Program: Substance-abuse testing and treatment
This appropriation funds
programs funded under a U.S. Department of Justice grant (Residential Substance
Abuse Treatment for State Prisoners), which provides a 272-bed, in-prison
“therapeutic community” for low-risk prisoners nearing their release date.
In-house programs are followed by community care. The program is conducted at
Cooper Street Correctional under a contract with Western Michigan University.
The state could contract out for the provision of all substance-abuse programs
with for-profit or non profit firms, such as Wackenhut, Inc., Corrections
Corporation of America, or Cornell Corrections, Inc.
To the DOC’s great credit, drug abuse among prisoners has declined dramatically
in Michigan, from 9 percent to 0.5 percent in roughly a decade. Maintaining a captive audience,
conducting strict surveillance, and limiting prisoners’ contact with the outside
world helps facilitate success.
This decrease in drug use has been accompanied by a huge increase in spending on
substance-abuse programs. Since 1990, spending has increased 1,700 percent,
going from $1,306,700 to $23,869,150. In large measure, this is due to
vigorous expansion of treatment. The number of admissions for outpatient and
residential treatment of offenders in camps or prisons jumped from 579 in 1989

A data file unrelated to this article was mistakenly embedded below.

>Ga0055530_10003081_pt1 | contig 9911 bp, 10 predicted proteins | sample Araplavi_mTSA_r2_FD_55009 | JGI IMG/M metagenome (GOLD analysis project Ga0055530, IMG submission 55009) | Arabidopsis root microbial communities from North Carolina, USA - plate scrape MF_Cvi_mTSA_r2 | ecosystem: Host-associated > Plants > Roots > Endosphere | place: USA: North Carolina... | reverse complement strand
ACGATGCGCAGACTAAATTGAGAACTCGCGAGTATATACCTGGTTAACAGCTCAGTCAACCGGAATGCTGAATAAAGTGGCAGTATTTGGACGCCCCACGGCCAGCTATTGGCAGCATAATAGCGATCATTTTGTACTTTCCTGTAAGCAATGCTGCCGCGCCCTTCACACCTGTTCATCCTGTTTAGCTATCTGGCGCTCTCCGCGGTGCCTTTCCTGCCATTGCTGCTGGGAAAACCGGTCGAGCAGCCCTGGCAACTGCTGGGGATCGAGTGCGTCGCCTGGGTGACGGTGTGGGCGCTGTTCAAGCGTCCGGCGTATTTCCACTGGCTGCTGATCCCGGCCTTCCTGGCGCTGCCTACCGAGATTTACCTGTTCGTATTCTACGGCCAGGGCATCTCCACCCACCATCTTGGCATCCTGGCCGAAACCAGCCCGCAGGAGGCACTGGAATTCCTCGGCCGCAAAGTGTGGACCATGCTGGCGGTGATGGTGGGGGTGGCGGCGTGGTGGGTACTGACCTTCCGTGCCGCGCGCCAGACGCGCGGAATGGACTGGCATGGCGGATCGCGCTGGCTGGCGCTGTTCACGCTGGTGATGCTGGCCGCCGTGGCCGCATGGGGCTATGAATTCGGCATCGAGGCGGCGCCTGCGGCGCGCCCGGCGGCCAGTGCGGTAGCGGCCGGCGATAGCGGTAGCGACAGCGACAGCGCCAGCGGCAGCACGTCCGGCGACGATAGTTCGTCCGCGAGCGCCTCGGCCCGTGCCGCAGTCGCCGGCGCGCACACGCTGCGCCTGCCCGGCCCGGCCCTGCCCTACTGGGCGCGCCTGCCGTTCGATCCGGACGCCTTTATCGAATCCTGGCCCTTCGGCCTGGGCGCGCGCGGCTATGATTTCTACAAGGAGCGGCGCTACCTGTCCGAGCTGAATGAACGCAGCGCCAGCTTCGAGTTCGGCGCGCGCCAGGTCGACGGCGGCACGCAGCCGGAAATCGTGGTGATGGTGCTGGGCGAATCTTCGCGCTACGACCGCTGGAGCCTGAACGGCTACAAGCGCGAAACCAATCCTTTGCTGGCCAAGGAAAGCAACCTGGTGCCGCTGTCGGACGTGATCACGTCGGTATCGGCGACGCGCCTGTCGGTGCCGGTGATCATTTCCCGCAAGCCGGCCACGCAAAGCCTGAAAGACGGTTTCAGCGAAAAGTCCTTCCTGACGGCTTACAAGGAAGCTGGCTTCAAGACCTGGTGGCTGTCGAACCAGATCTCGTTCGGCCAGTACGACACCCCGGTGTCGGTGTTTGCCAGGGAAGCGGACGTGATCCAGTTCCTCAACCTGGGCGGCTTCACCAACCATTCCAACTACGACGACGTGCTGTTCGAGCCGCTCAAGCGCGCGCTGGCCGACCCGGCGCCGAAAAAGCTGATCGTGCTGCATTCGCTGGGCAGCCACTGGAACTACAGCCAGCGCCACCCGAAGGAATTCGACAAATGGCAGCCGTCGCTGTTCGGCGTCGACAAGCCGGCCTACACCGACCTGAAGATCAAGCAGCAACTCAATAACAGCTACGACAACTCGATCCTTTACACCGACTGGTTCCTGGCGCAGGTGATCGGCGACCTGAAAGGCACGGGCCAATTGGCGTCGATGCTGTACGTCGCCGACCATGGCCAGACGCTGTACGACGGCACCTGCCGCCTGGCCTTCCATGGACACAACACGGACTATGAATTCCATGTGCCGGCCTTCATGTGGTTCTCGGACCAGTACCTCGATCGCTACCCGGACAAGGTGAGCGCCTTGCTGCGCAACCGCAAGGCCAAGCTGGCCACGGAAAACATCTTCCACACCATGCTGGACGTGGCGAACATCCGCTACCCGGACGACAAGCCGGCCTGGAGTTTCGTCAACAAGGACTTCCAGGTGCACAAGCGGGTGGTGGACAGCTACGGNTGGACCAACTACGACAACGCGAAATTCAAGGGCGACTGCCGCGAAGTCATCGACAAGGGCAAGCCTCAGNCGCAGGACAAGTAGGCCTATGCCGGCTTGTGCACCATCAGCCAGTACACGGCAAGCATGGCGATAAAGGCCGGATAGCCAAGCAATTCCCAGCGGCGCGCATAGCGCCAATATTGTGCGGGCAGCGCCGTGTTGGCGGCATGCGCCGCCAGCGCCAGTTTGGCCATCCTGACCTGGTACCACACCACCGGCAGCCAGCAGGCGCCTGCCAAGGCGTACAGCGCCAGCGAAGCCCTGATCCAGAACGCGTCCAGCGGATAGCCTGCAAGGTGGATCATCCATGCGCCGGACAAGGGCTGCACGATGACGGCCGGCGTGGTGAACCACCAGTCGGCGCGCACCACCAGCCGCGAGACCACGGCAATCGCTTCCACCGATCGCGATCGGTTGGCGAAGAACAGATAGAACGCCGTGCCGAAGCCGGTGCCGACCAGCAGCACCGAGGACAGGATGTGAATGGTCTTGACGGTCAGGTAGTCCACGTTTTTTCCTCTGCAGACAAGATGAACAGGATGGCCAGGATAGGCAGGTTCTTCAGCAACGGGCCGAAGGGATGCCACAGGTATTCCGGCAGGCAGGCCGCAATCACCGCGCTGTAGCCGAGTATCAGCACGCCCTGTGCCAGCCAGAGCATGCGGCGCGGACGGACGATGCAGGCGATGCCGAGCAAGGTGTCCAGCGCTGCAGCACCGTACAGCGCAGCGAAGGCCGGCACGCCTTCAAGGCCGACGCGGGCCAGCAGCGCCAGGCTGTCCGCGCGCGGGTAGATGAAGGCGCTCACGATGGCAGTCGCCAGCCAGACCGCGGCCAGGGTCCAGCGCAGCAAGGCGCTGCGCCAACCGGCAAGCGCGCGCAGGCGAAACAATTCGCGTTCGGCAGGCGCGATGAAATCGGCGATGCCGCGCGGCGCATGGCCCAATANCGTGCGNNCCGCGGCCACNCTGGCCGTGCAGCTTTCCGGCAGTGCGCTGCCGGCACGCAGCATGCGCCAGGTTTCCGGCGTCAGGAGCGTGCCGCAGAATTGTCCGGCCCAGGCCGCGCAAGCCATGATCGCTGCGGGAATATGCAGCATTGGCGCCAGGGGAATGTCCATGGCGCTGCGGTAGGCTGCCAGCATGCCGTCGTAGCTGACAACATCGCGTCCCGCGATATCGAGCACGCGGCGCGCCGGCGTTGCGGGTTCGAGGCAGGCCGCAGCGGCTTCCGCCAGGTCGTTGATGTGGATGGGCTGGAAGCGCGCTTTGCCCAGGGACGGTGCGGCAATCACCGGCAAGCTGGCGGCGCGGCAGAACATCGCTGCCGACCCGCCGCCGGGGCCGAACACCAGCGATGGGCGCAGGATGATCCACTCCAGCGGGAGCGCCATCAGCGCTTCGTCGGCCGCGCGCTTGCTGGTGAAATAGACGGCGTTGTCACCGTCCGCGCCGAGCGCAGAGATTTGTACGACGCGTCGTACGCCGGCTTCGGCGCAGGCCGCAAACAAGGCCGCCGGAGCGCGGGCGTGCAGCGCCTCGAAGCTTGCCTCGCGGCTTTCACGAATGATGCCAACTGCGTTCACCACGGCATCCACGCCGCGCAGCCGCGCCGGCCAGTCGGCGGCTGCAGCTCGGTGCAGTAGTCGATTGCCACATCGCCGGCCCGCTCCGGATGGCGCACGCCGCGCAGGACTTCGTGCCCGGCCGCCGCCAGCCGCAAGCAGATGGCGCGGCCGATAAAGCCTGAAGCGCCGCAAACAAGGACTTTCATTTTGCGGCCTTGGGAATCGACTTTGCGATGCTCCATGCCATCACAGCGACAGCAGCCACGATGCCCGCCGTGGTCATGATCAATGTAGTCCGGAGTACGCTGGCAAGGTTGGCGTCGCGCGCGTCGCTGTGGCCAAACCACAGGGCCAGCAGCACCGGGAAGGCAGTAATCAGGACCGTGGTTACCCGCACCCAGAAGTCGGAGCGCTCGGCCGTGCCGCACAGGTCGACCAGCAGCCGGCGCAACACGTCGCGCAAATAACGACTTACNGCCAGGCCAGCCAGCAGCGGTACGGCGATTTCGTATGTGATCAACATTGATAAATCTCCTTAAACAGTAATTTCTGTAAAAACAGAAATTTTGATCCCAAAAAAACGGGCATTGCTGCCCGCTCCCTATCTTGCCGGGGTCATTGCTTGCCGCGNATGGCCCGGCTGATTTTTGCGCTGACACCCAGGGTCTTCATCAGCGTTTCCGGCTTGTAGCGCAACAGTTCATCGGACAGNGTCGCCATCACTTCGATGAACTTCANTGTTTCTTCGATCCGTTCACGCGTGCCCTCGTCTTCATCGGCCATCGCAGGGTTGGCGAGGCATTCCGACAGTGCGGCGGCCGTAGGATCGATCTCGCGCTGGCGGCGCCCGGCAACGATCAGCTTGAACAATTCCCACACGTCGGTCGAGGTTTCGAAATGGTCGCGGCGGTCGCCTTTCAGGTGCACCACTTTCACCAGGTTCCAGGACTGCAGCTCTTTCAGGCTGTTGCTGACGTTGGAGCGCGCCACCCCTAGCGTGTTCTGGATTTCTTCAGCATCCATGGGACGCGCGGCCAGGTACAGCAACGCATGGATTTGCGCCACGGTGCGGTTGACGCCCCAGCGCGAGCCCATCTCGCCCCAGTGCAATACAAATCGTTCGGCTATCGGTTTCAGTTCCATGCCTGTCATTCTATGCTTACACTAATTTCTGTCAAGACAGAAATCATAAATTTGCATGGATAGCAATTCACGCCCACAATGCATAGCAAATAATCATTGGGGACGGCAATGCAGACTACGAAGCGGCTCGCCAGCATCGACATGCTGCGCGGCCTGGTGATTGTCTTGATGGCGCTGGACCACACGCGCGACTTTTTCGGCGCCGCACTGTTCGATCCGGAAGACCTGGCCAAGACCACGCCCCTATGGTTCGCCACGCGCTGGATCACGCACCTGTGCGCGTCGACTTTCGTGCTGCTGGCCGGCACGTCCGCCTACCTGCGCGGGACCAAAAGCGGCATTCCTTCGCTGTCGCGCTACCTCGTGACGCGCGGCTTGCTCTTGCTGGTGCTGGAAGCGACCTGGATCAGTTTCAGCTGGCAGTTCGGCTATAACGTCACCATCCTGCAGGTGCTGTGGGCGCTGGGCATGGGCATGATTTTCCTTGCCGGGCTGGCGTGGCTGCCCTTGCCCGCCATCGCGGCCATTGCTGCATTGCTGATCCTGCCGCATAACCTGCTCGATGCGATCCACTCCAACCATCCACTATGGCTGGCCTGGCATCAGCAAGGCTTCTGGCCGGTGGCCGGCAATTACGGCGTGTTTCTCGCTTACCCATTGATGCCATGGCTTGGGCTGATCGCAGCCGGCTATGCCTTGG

to 5,806 in 2001, and community residential program (halfway houses) admissions
increased from 382 to 1,773 during the same time. The increases were
particularly dramatic for offenders on probation and parole: from 67 to 8,656
for parolees and from 0 to 4,441 for probationers. For
2001, the treatment was roughly split between outpatient (5,004 individuals) and
education (5,121), with a smaller number (762) in residential programs.
Using community groups to provide substance-abuse counseling and services could
save the state millions — and promote a stronger civil society. Privately run
prisons and jails, for example, show promise of getting better results at a
lower cost. The Dallas County (Texas) Judicial Treatment Center is a privately
managed operation, owned by Cornell Corrections, Inc. This 300-bed residential,
community-based treatment program has won favorable notice from the Council of
State Governments, which commended the program for its “significantly lower
arrest rates” for offenders who completed the program. The 11 percent recividism
rate (after one year) was half the rate of non-participants, and won the
facility a “best practice” award from the American Correctional Association. In Florida, the state’s Corrections
Commission observed that private prisons “provided additional educational,
vocational, substance abuse and other programs for inmates, whereas
state-operated facilities have not kept pace with providing programs.” Inmates
in Minnesota gave higher marks to substance-abuse programs in privately run
prisons than to those in government-run prisons. Savings of 7 to 10 percent are
not uncommon when such programs are outsourced to for-profit groups. When
estimating the savings for this section of the budget, the Mackinac Center for
Public Policy will use 7 percent. Savings: $1,405,285.